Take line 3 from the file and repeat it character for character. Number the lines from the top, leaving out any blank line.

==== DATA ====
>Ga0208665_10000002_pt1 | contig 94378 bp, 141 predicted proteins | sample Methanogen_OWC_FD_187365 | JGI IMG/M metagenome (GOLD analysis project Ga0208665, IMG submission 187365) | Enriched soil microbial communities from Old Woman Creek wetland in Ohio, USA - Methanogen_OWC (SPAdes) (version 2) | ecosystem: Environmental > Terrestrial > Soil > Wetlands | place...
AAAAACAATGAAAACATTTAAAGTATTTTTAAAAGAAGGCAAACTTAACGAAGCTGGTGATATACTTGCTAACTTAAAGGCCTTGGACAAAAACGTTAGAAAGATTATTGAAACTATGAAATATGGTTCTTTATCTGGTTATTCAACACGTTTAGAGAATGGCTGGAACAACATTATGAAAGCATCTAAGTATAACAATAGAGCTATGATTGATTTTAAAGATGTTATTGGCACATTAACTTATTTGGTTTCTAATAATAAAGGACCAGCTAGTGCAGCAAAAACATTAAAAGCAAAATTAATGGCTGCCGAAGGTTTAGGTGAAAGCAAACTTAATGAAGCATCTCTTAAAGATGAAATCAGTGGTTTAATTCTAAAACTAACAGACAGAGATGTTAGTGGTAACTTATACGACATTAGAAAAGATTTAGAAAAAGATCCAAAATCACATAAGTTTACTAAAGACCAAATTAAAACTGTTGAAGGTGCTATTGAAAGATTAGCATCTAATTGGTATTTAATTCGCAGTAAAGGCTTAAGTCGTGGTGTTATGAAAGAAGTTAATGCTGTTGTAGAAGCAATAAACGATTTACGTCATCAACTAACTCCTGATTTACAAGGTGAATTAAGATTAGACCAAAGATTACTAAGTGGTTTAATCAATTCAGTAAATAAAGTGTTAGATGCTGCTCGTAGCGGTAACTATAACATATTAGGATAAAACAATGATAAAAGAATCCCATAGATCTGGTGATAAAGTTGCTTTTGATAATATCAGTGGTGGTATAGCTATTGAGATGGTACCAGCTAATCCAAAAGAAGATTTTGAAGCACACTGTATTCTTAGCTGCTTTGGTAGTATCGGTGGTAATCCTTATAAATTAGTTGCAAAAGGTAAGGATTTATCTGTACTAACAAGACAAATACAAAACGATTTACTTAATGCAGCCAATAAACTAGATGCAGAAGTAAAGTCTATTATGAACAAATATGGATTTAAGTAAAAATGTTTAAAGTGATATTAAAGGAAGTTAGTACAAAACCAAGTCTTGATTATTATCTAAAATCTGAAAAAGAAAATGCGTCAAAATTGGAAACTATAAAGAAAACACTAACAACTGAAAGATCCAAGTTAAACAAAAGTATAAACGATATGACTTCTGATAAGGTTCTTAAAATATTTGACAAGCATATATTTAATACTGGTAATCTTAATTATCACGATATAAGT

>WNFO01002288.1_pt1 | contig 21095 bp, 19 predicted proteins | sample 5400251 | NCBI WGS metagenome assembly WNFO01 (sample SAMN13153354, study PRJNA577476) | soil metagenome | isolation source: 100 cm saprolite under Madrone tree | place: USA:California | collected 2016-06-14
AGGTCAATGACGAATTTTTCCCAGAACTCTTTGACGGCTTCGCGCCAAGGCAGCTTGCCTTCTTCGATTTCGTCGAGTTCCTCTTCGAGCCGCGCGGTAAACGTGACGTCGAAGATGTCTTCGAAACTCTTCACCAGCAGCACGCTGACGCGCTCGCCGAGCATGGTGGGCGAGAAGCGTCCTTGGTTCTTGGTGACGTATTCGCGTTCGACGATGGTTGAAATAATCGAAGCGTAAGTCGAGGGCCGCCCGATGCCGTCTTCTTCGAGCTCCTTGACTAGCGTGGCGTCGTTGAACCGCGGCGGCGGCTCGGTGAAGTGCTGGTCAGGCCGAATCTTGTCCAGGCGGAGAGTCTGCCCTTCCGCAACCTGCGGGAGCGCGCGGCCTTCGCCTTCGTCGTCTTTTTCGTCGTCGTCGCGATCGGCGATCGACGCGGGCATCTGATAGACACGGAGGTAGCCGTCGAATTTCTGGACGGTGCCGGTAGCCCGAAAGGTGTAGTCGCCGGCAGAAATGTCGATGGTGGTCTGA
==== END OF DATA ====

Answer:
>WNFO01002288.1_pt1 | contig 21095 bp, 19 predicted proteins | sample 5400251 | NCBI WGS metagenome assembly WNFO01 (sample SAMN13153354, study PRJNA577476) | soil metagenome | isolation source: 100 cm saprolite under Madrone tree | place: USA:California | collected 2016-06-14